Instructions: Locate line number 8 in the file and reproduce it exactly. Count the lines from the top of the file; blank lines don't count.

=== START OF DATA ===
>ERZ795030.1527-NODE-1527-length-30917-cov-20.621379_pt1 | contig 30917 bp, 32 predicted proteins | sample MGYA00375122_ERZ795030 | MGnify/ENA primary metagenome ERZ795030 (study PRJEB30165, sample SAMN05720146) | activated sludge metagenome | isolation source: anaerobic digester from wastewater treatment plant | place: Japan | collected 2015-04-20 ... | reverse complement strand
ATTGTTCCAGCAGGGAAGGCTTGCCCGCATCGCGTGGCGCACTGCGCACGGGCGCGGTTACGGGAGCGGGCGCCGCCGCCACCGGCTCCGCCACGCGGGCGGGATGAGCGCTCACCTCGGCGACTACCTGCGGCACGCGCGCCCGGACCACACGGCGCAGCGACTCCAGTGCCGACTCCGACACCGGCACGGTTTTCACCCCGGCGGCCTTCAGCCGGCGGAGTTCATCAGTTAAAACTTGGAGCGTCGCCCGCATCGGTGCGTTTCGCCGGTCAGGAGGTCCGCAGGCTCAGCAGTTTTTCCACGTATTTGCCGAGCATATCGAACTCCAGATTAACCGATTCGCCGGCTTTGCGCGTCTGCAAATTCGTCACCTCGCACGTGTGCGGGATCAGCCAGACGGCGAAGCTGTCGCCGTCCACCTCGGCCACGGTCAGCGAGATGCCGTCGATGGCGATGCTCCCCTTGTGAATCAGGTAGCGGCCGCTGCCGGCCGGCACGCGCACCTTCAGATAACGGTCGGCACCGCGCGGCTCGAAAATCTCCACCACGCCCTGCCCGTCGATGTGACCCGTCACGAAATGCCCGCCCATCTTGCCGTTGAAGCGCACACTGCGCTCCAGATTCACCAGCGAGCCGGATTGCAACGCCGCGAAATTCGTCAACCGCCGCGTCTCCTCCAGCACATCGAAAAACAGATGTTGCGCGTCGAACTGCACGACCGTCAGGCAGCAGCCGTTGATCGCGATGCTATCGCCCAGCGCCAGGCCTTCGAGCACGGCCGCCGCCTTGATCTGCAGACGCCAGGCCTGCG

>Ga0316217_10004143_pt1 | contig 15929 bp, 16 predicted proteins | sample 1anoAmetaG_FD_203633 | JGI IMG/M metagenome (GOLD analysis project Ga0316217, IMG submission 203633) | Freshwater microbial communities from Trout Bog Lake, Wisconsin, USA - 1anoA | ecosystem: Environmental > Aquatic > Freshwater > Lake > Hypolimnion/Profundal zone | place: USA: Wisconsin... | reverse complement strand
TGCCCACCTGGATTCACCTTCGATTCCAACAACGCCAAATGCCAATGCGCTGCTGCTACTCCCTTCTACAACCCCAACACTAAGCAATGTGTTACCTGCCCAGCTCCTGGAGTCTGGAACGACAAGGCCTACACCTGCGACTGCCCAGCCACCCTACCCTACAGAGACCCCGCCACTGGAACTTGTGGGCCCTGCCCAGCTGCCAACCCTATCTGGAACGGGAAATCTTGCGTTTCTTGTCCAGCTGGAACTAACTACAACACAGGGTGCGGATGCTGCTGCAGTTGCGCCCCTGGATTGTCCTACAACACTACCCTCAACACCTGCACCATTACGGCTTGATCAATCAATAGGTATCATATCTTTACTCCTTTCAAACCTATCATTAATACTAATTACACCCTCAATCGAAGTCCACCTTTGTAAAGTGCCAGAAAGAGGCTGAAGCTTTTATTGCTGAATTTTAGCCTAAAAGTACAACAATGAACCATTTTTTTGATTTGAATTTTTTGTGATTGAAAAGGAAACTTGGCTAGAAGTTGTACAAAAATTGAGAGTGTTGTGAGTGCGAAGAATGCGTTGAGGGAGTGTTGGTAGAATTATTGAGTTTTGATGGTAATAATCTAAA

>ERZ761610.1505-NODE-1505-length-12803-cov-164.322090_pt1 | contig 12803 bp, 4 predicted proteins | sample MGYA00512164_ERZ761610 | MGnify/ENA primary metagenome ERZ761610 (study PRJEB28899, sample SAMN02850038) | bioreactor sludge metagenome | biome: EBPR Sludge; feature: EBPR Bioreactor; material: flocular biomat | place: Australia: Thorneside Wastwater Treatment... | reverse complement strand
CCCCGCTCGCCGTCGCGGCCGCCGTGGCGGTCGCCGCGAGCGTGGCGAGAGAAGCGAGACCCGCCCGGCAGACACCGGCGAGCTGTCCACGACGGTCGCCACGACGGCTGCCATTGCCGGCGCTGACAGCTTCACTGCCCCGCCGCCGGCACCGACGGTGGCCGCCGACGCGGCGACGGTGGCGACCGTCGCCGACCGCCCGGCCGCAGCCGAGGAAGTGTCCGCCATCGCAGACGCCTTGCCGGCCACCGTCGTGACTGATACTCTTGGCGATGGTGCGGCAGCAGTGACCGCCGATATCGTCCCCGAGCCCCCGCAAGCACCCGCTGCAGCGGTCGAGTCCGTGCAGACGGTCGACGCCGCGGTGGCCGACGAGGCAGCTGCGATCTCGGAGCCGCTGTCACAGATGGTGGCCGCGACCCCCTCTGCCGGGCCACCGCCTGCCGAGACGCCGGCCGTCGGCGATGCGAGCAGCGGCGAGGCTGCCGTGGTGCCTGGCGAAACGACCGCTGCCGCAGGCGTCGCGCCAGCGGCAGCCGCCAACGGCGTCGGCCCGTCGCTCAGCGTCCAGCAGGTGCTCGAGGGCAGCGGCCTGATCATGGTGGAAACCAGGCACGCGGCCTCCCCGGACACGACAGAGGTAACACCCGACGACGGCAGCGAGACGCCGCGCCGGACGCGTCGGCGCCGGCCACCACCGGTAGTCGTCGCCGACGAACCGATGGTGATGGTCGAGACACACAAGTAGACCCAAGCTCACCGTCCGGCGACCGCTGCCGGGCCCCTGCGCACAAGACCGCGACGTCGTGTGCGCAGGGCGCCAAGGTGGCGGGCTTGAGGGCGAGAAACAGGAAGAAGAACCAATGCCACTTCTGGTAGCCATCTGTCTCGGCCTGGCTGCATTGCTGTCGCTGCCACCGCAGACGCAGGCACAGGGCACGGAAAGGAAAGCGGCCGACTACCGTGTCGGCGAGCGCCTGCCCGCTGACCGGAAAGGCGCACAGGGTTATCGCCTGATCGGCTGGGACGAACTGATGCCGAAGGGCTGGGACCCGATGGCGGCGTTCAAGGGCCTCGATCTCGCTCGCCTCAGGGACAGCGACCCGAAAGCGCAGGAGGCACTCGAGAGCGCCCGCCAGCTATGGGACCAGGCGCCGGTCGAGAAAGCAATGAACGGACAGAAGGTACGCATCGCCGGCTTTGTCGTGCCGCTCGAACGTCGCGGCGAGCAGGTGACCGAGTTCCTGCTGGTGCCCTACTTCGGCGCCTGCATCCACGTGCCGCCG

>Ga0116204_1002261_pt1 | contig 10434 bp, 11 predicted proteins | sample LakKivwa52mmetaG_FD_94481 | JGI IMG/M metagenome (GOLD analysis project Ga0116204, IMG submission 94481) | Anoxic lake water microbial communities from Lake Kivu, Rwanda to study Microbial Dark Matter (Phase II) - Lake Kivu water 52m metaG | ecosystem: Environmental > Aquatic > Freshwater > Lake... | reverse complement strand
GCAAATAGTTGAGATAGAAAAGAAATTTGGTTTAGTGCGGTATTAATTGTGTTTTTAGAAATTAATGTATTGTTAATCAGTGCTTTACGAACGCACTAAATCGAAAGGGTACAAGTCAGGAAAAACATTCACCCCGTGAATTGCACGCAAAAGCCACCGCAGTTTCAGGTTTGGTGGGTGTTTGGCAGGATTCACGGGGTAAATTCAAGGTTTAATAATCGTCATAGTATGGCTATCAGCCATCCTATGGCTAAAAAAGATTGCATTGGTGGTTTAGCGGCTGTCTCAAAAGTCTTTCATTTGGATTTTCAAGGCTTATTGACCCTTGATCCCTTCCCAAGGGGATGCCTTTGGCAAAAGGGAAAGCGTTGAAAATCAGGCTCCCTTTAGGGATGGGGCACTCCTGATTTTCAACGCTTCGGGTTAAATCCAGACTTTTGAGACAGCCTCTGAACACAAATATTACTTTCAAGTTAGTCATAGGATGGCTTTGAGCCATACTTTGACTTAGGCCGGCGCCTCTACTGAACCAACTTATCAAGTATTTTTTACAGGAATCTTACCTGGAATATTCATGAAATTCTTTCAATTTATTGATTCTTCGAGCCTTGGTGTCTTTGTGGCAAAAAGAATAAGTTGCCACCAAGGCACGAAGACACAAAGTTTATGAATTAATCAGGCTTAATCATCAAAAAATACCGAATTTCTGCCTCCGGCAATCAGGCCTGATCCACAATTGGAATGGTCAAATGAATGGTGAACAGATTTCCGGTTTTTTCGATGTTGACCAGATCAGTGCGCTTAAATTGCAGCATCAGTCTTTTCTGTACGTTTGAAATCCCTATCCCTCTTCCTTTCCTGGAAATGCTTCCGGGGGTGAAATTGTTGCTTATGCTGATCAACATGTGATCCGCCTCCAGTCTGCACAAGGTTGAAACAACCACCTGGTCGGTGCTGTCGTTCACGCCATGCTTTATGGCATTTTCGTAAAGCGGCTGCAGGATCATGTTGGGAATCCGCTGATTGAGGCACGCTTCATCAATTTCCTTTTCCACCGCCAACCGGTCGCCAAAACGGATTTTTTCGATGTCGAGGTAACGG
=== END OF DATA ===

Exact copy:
GCAAATAGTTGAGATAGAAAAGAAATTTGGTTTAGTGCGGTATTAATTGTGTTTTTAGAAATTAATGTATTGTTAATCAGTGCTTTACGAACGCACTAAATCGAAAGGGTACAAGTCAGGAAAAACATTCACCCCGTGAATTGCACGCAAAAGCCACCGCAGTTTCAGGTTTGGTGGGTGTTTGGCAGGATTCACGGGGTAAATTCAAGGTTTAATAATCGTCATAGTATGGCTATCAGCCATCCTATGGCTAAAAAAGATTGCATTGGTGGTTTAGCGGCTGTCTCAAAAGTCTTTCATTTGGATTTTCAAGGCTTATTGACCCTTGATCCCTTCCCAAGGGGATGCCTTTGGCAAAAGGGAAAGCGTTGAAAATCAGGCTCCCTTTAGGGATGGGGCACTCCTGATTTTCAACGCTTCGGGTTAAATCCAGACTTTTGAGACAGCCTCTGAACACAAATATTACTTTCAAGTTAGTCATAGGATGGCTTTGAGCCATACTTTGACTTAGGCCGGCGCCTCTACTGAACCAACTTATCAAGTATTTTTTACAGGAATCTTACCTGGAATATTCATGAAATTCTTTCAATTTATTGATTCTTCGAGCCTTGGTGTCTTTGTGGCAAAAAGAATAAGTTGCCACCAAGGCACGAAGACACAAAGTTTATGAATTAATCAGGCTTAATCATCAAAAAATACCGAATTTCTGCCTCCGGCAATCAGGCCTGATCCACAATTGGAATGGTCAAATGAATGGTGAACAGATTTCCGGTTTTTTCGATGTTGACCAGATCAGTGCGCTTAAATTGCAGCATCAGTCTTTTCTGTACGTTTGAAATCCCTATCCCTCTTCCTTTCCTGGAAATGCTTCCGGGGGTGAAATTGTTGCTTATGCTGATCAACATGTGATCCGCCTCCAGTCTGCACAAGGTTGAAACAACCACCTGGTCGGTGCTGTCGTTCACGCCATGCTTTATGGCATTTTCGTAAAGCGGCTGCAGGATCATGTTGGGAATCCGCTGATTGAGGCACGCTTCATCAATTTCCTTTTCCACCGCCAACCGGTCGCCAAAACGGATTTTTTCGATGTCGAGGTAACGG